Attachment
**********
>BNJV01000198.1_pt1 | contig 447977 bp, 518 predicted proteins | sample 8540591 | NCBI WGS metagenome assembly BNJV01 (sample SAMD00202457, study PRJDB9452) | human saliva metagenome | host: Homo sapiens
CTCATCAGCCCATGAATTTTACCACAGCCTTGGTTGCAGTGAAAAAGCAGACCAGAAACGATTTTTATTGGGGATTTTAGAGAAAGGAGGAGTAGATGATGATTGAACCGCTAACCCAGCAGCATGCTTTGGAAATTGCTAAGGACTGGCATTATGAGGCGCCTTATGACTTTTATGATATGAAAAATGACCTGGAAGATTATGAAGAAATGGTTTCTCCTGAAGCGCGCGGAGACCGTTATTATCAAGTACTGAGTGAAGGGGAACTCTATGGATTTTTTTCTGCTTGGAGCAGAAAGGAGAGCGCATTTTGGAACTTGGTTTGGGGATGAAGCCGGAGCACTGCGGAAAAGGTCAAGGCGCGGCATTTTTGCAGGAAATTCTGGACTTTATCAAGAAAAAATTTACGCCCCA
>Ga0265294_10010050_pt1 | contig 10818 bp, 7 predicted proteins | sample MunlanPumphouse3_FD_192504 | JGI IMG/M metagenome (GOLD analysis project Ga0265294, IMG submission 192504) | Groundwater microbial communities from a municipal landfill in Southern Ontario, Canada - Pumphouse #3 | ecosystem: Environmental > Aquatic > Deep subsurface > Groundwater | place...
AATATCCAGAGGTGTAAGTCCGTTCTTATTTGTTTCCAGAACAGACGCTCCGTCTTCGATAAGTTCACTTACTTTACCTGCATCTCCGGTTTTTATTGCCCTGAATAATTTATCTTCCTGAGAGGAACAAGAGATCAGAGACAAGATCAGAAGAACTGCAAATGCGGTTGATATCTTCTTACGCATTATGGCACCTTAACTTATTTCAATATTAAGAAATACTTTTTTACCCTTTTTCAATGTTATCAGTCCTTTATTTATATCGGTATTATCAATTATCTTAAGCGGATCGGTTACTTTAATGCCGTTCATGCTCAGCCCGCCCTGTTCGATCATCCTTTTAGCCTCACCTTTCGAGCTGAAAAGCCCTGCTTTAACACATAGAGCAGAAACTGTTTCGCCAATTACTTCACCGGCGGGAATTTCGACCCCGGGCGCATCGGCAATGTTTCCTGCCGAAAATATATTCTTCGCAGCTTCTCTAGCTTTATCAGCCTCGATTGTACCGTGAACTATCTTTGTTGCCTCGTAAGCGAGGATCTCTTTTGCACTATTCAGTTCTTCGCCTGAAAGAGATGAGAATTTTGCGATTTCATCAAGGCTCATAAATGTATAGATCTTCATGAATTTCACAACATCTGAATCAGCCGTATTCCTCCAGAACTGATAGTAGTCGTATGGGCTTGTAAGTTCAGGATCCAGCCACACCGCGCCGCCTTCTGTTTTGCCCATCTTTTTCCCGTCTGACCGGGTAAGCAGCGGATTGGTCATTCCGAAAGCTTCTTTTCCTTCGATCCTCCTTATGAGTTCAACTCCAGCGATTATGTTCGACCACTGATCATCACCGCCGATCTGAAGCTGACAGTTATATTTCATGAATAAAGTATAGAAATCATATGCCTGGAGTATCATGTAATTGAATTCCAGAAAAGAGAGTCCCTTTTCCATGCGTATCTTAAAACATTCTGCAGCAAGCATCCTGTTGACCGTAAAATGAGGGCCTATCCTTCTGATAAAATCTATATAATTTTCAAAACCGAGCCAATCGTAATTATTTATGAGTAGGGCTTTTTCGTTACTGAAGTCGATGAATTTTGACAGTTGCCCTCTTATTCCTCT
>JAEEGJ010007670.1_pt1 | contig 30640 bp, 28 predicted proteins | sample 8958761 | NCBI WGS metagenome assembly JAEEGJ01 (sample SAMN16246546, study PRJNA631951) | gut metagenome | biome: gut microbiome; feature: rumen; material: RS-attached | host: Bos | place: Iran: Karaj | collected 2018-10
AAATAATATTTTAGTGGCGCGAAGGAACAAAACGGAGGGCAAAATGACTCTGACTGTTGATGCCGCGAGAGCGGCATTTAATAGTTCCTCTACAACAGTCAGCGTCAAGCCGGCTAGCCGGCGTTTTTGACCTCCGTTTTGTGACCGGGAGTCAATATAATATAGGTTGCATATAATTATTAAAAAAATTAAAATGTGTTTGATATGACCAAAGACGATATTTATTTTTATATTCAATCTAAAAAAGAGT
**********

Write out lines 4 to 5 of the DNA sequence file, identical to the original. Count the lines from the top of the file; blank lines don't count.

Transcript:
AATATCCAGAGGTGTAAGTCCGTTCTTATTTGTTTCCAGAACAGACGCTCCGTCTTCGATAAGTTCACTTACTTTACCTGCATCTCCGGTTTTTATTGCCCTGAATAATTTATCTTCCTGAGAGGAACAAGAGATCAGAGACAAGATCAGAAGAACTGCAAATGCGGTTGATATCTTCTTACGCATTATGGCACCTTAACTTATTTCAATATTAAGAAATACTTTTTTACCCTTTTTCAATGTTATCAGTCCTTTATTTATATCGGTATTATCAATTATCTTAAGCGGATCGGTTACTTTAATGCCGTTCATGCTCAGCCCGCCCTGTTCGATCATCCTTTTAGCCTCACCTTTCGAGCTGAAAAGCCCTGCTTTAACACATAGAGCAGAAACTGTTTCGCCAATTACTTCACCGGCGGGAATTTCGACCCCGGGCGCATCGGCAATGTTTCCTGCCGAAAATATATTCTTCGCAGCTTCTCTAGCTTTATCAGCCTCGATTGTACCGTGAACTATCTTTGTTGCCTCGTAAGCGAGGATCTCTTTTGCACTATTCAGTTCTTCGCCTGAAAGAGATGAGAATTTTGCGATTTCATCAAGGCTCATAAATGTATAGATCTTCATGAATTTCACAACATCTGAATCAGCCGTATTCCTCCAGAACTGATAGTAGTCGTATGGGCTTGTAAGTTCAGGATCCAGCCACACCGCGCCGCCTTCTGTTTTGCCCATCTTTTTCCCGTCTGACCGGGTAAGCAGCGGATTGGTCATTCCGAAAGCTTCTTTTCCTTCGATCCTCCTTATGAGTTCAACTCCAGCGATTATGTTCGACCACTGATCATCACCGCCGATCTGAAGCTGACAGTTATATTTCATGAATAAAGTATAGAAATCATATGCCTGGAGTATCATGTAATTGAATTCCAGAAAAGAGAGTCCCTTTTCCATGCGTATCTTAAAACATTCTGCAGCAAGCATCCTGTTGACCGTAAAATGAGGGCCTATCCTTCTGATAAAATCTATATAATTTTCAAAACCGAGCCAATCGTAATTATTTATGAGTAGGGCTTTTTCGTTACTGAAGTCGATGAATTTTGACAGTTGCCCTCTTATTCCTCT
>JAEEGJ010007670.1_pt1 | contig 30640 bp, 28 predicted proteins | sample 8958761 | NCBI WGS metagenome assembly JAEEGJ01 (sample SAMN16246546, study PRJNA631951) | gut metagenome | biome: gut microbiome; feature: rumen; material: RS-attached | host: Bos | place: Iran: Karaj | collected 2018-10